Limiting Drink Specials
What are drink specials?
Alcohol retailers often market drink specials in order to draw in consumers and increase sales. Drink specials allow for patrons to purchase large quantities of alcohol at reduced rates. Sometimes discounts on drinks are offered over a period of time, typically referred to as a “happy hour,” which commonly occurs in the late afternoon hours. Cleverly phrased promotions, such as “all you can drink” fixed-price specials or “dollar drinks” may also be used.
Drink specials may be particularly harmful to college or university students by facilitating high-risk consumption. Research demonstrates a relationship between drink specials and patron intoxication among college students. In a study of college patrons, “all you can drink” specials were found to be significantly associated with patron intoxication level (Thombs et al., 2009). Similarly, in an examination of 2001 College Alcohol Study (CAS) data and the alcohol environment both on and off 118 college campuses, the availability of large volumes of alcohol, low sale prices, and frequent promotions and advertisements were associated with higher binge drinking rates on campus (Kuo et al., 2003).
Not surprisingly, drink specials can also influence student consumption expectations, especially among binge drinking students who may be most susceptible to such promotions. In a 2001 study, students shown ads for low-priced drinks demonstrated higher intentions to patronize and higher personal consumption expectations compared to students who were shown promotions for food. These findings were most pronounced for binge drinkers (Christie et al., 2001).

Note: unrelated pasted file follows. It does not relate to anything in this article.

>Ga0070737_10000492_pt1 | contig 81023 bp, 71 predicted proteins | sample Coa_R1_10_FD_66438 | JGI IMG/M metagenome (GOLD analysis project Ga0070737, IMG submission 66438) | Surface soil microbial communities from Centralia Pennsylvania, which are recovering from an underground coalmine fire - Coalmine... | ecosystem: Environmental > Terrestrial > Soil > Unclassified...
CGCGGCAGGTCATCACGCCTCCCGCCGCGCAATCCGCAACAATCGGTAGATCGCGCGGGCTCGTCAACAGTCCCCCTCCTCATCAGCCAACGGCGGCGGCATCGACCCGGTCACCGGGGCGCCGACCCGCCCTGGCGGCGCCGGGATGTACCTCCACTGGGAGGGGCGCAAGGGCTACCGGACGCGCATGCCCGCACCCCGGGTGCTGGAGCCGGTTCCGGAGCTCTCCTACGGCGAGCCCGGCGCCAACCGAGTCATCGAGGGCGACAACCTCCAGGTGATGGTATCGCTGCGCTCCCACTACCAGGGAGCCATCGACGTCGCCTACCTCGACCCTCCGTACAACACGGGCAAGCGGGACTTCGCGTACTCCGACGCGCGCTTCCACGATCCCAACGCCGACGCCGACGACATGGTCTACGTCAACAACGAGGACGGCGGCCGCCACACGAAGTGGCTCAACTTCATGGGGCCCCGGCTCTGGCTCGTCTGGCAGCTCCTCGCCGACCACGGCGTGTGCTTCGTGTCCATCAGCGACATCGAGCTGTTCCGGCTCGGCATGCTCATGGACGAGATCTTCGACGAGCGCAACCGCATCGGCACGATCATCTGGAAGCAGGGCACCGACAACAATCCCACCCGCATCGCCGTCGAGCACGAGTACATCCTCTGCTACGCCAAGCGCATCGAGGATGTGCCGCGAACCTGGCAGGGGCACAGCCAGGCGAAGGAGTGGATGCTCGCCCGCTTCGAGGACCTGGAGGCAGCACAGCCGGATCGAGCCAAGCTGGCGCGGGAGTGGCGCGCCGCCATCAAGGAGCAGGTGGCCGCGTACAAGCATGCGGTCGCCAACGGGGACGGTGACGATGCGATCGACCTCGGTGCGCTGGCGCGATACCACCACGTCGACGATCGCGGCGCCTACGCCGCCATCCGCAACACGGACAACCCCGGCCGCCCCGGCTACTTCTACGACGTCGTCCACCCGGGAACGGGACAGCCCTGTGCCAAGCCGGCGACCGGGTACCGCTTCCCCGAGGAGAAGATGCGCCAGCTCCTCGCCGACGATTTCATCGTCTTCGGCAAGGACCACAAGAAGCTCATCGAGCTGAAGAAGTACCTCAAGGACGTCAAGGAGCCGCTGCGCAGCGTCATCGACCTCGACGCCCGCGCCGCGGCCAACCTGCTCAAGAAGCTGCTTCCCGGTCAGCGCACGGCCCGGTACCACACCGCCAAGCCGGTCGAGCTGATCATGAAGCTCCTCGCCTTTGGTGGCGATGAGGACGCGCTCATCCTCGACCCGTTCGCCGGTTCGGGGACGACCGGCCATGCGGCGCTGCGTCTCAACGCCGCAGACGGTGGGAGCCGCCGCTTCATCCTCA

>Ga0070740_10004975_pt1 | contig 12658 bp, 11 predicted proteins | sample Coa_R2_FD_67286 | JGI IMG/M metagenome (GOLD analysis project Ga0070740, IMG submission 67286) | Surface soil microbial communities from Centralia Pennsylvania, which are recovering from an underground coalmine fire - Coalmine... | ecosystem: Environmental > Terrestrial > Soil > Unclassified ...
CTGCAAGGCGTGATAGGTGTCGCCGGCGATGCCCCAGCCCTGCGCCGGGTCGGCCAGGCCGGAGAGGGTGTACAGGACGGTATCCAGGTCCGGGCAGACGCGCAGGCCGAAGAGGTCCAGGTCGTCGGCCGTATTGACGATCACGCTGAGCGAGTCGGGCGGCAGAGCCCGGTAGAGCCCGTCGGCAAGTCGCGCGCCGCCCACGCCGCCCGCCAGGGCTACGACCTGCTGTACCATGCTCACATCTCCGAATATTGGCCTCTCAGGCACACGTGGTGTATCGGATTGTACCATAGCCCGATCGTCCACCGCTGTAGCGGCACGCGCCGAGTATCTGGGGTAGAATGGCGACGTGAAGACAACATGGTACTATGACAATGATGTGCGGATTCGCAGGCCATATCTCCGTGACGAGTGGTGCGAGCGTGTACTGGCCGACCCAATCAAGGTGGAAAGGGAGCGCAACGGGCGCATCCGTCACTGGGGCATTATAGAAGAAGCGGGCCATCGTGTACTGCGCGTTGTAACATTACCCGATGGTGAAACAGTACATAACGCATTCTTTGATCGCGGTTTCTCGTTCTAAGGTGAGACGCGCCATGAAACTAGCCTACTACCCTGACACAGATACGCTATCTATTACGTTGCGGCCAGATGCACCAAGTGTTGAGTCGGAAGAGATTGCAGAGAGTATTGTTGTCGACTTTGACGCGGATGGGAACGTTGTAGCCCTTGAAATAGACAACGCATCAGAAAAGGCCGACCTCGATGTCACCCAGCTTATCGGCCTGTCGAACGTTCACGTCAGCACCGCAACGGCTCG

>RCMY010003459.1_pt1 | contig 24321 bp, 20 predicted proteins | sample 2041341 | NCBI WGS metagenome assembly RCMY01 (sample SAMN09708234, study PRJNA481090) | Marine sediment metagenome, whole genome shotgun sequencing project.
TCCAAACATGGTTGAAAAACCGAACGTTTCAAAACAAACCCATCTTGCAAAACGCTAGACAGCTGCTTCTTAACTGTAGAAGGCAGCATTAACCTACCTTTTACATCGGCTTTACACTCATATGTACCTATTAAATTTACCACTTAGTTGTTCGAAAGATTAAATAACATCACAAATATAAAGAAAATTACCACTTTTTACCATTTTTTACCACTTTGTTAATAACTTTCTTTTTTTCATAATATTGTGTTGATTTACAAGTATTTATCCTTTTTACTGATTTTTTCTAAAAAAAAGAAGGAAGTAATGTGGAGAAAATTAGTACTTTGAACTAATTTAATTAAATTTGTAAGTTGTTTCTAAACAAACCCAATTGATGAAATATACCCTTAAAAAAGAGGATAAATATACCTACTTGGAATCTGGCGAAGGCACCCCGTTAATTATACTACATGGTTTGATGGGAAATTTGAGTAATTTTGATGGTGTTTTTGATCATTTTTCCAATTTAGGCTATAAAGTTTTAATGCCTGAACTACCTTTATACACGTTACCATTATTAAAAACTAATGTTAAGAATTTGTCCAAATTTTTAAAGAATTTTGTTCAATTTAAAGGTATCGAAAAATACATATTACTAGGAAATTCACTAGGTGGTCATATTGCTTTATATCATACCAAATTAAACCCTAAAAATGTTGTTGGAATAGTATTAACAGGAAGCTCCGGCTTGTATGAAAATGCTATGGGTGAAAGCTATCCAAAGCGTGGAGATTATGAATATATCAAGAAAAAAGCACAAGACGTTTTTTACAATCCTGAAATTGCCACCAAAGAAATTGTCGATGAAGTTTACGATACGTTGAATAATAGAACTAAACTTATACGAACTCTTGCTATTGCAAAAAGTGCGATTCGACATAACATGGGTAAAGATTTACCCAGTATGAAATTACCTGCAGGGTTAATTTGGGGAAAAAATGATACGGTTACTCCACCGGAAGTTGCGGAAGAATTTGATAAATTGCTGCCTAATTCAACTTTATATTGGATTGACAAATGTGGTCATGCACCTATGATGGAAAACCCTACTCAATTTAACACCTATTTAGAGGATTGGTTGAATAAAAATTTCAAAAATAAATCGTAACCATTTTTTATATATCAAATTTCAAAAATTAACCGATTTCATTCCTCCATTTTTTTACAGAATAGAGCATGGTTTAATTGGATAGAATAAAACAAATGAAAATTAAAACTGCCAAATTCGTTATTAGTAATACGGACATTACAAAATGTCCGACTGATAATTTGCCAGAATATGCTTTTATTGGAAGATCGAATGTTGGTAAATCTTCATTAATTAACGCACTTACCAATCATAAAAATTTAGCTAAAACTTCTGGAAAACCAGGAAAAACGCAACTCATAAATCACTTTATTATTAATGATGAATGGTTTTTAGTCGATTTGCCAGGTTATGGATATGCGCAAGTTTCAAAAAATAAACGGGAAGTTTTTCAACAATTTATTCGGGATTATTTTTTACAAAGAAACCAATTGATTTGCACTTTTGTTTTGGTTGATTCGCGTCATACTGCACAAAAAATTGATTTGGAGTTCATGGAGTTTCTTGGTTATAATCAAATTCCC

Due to the significant impact that drink specials can have on college and university students, many campus and community coalitions have made concerted efforts to reduce the prevalence of such promotions at both on- and off-campus establishments. Some states and communities have banned the practice of offering drink specials altogether.
Many campuses and communities that have restricted drink specials have experienced positive outcomes in student drinking behaviors. For example, when several bars and nightclubs voluntarily agreed to limit the use of drink promotions as part of a University of Wisconsin-Madison’s prevention initiative, the university saw decreases in liquor law violations and incidents of disorderly conduct among students (“University of Wisconsin-Madison: PACE Project: Reducing the Consequences of High-Risk Drinking,” 2003). In addition, a study that looked at College Alcohol Study (CAS) data in conjunction with a number of price and policy variables found “happy hour” restrictions to have a significantly negative impact on both marijuana and alcohol use (Williams et al., 2004).